the suicide rates are because they are rural, has nothing to do with guns. When actual experiments are done, like Australia and Canada, in 1980s and 1977 respectively, they found that gun suicides dropped slightly. The suicide rate did not. Hanging increased slightly to fill the void. Nice theory, but was kind of debunked by actual experiment.

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Response to DanTex (Reply #38)

Tue Jun 19, 2012, 11:10 AM

72. In contrast, alternate Harvard study.

 

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Response to Remmah2 (Reply #72)

Tue Jun 19, 2012, 11:25 AM

73. LOL. That's not a "Harvard Study".

It's a "study" published in The Harvard Journal of Law and Public Policy, a law review edited by a conservative/libertarian student group at Harvard Law School. It was not peer reviewed, and the people writing it are pro-gun ideologues, neither of whom, to my knowledge, have ever published a peer reviewed study on the effect of guns on suicide.

Also, as I pointed out last time someone brought up this hilarious piece of junk, that "study" actually uses false data...

Most incompetent pro-gun "researchers" tend to try to use at least slightly subtle methods for distorting and misrepresenting data. A good example is Gary Kleck, comparing estimates of defensive gun uses arrived at using one very loose methodology versus gun crimes estimated using a tighter methodology in order to come to the absurd conclusion that there are more defensive gun uses than criminal gun uses, despite the fact that any "apples-to-apples" comparison shows that there are far more criminal gun uses.

But Kates and Mauser raise the bar by simply using false data. It makes propagandizing so much easier! As has been pointed out on this board before, the authors quote the homicide rate of Luxembourg as 9.01/100K. Of course, as anyone even marginally knowledgeable about international crime statistics knows, this is completely out of the question, unless there were some kind of anomalous mass killing in that year. It is common knowledge that the only first-world nation with a homicide rate even close to that is the USA (which, not coincidentally, has far higher gun ownership than any other first-world nation).

What happened was there was a decimal point error: the Luxembourg homicide rate is actually 0.9/100K. Now, if this was some number hidden away in some table, maybe it wouldn't matter much. But it's not: they refer directly to this supposedly sky-high homicide rate of Luxembourg in the text, and they even highlight the number in Table 2. And with good reason: if that actually were the homicide rate of Luxembourg, then it would deserve to be highlighted.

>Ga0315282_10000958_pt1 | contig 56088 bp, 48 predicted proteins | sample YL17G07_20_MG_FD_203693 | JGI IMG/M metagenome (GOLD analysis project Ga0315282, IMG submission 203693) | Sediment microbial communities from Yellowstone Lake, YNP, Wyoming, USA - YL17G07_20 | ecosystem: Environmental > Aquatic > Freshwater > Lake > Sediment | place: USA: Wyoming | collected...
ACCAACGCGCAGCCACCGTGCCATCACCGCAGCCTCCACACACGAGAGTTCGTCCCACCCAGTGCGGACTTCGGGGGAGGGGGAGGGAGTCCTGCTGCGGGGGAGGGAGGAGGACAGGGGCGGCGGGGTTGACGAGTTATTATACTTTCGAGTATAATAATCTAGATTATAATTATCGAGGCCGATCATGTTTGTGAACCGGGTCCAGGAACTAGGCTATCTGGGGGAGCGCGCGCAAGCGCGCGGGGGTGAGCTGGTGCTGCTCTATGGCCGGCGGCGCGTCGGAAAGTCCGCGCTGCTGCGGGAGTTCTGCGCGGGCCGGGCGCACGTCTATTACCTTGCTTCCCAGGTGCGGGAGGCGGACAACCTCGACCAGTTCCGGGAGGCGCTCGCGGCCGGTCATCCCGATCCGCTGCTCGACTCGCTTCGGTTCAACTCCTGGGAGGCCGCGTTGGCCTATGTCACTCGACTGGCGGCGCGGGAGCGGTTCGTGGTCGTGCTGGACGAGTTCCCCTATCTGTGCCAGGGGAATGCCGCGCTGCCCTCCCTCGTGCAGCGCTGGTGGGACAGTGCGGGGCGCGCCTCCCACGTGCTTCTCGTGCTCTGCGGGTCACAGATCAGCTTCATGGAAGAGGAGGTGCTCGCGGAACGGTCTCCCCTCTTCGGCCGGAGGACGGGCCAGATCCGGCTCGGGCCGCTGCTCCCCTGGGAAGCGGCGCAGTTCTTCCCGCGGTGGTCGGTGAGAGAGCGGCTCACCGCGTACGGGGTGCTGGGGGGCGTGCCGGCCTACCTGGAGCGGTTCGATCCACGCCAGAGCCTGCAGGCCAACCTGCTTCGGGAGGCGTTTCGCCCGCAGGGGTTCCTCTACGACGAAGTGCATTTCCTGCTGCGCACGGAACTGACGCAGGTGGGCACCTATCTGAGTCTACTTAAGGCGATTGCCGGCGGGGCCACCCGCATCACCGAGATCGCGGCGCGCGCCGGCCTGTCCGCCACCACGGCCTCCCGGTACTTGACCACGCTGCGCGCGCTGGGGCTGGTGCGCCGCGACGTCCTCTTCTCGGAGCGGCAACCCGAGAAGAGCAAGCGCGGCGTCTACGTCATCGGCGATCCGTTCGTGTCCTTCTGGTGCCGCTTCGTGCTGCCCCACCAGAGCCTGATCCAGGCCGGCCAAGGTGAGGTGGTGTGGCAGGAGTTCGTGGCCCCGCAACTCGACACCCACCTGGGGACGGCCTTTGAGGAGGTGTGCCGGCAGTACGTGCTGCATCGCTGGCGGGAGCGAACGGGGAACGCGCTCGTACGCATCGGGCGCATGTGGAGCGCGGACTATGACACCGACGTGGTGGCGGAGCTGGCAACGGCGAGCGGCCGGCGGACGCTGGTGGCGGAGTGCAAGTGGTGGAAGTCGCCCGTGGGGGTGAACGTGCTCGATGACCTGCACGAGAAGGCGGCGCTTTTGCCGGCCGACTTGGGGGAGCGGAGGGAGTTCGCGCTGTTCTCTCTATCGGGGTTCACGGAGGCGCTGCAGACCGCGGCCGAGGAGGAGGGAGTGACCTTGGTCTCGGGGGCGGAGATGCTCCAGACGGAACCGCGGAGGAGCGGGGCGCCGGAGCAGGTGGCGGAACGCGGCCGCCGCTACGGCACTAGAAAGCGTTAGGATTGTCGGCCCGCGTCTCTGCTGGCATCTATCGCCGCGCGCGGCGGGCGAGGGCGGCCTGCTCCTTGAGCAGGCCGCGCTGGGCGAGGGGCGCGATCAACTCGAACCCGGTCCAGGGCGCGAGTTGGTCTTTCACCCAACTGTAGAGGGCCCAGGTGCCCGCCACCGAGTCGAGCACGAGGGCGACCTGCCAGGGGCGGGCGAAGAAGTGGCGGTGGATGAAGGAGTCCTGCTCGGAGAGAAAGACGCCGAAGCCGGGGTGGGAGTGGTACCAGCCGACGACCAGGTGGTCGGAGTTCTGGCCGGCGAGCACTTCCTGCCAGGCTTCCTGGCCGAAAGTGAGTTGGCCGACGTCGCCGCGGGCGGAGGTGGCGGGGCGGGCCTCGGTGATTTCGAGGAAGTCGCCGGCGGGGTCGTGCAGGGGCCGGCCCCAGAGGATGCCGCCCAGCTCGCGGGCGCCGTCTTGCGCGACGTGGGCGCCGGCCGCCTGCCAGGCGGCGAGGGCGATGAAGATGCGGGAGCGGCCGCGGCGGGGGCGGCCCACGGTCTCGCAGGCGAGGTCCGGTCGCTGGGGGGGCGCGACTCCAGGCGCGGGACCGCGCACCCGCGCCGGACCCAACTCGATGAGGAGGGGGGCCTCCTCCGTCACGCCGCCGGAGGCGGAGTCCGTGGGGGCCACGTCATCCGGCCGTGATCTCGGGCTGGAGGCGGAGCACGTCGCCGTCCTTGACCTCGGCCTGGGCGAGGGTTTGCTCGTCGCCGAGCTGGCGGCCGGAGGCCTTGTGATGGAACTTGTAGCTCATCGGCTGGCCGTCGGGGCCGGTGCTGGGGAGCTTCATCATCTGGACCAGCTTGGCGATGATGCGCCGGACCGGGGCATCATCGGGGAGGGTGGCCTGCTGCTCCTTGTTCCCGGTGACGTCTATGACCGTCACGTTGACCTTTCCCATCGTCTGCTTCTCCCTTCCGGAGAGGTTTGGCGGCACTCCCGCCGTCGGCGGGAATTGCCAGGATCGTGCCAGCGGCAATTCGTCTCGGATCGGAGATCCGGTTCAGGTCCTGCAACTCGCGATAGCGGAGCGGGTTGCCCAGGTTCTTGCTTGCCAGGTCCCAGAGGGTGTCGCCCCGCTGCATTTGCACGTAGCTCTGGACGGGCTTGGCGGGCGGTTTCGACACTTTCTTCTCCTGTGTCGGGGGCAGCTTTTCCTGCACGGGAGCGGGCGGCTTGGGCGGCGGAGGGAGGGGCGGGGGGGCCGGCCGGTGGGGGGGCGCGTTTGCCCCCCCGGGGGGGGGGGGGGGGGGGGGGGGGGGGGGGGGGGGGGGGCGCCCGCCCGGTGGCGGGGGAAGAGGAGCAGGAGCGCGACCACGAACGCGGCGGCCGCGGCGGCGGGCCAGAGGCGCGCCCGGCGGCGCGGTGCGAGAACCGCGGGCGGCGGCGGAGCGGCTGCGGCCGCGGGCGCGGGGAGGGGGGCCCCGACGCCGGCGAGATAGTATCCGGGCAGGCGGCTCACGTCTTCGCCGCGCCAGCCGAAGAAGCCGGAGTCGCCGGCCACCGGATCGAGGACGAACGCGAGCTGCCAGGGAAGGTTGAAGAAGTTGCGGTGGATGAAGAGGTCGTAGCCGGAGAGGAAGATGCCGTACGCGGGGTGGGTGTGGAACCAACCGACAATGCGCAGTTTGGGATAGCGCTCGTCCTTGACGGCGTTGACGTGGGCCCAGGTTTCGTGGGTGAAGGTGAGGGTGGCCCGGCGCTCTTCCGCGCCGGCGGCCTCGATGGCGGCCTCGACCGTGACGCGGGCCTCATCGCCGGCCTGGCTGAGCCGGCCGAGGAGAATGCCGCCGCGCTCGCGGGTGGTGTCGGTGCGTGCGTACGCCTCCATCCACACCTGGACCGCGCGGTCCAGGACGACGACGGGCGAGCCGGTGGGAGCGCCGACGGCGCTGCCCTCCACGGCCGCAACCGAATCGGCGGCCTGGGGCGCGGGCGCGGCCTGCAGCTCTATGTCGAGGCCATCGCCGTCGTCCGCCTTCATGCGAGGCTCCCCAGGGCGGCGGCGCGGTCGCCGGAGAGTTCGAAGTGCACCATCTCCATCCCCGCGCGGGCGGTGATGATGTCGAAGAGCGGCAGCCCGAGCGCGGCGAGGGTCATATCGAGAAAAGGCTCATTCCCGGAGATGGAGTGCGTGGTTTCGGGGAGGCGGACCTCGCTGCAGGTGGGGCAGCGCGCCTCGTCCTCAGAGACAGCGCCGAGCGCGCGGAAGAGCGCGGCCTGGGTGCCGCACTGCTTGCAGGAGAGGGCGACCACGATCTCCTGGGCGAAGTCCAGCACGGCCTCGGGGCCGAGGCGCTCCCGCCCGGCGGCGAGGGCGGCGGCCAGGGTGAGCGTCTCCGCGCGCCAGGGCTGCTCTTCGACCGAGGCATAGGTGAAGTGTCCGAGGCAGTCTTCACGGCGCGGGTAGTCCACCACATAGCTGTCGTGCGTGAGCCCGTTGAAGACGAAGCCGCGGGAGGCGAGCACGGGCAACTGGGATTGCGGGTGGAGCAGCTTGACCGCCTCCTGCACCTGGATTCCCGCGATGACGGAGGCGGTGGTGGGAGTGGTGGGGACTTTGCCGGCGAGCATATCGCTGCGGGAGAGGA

This leaves us with the standard two possibilities for pro-gunner propaganda:
1) (Dishonesty) Kates and Mauser knew the number was bad, but chose to highlight it anyway, perhaps because it felt so good, for once, to have a statistic that didn't have to be further manipulated in any way in order to support their case.
2) (Incompetence) Kates and Mauser really didn't double check the number despite the fact that even an amateur would instantly be able to spot this as way out of line with reality.

To be honest, I'm not sure what the answer is. For most people I'd say dishonesty is the only possible answer, because it's such an egregious error. It would be like a climate scientist citing an increase in temperature of 8 degrees Celsius as opposed to 0.8 over the last century. But, based on the quality of the rest of this paper, along with other things I've seen by Kates and Mauser, in this case it is possible that these guys are actually clueless enough to slide by with the incompetence defense.


http://www.democraticunderground.com/discuss/duboard.php?az=show_mesg&forum=118&topic_id=475526&mesg_id=475562

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Response to DanTex (Reply #73)

Tue Jun 19, 2012, 12:09 PM

74. Do you know what a barrel shroud is? nt

 

nt

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Response to DanTex (Reply #73)

Sat Jan 12, 2013, 03:02 PM

79. not a 'Harvard study', by two men who have nothing to do with Harvard

I read this paper after a pro-gun friend of mine said I should read it...so I did, and followed up many of the sources (I wonder how many people on this thread have done that?). DanTex is correct in saying that this is not a 'Harvard study' in any meaningful sense; it was clearly not peer reviewed, and neither of the writers had or have anything to do with Harvard. Both work for libertarian-leaning 'think tanks': Mauser for the Fraser Institute, and Kates for the Independent Institute. Both of these groups have also published papers 'questioning' the effects of second hand smoke (funded by tobacco companies) and human-driven climate change (funded by oil, lumber and energy companies), and are far from non-partisan. If anyone wanted to read research by actual Harvard professors, there are plenty of papers on the Harvard School of Public Health's website: http://www.hsph.harvard.edu/hicrc/ .. most of which generally directly contradict Kates and Mauser's 'research'.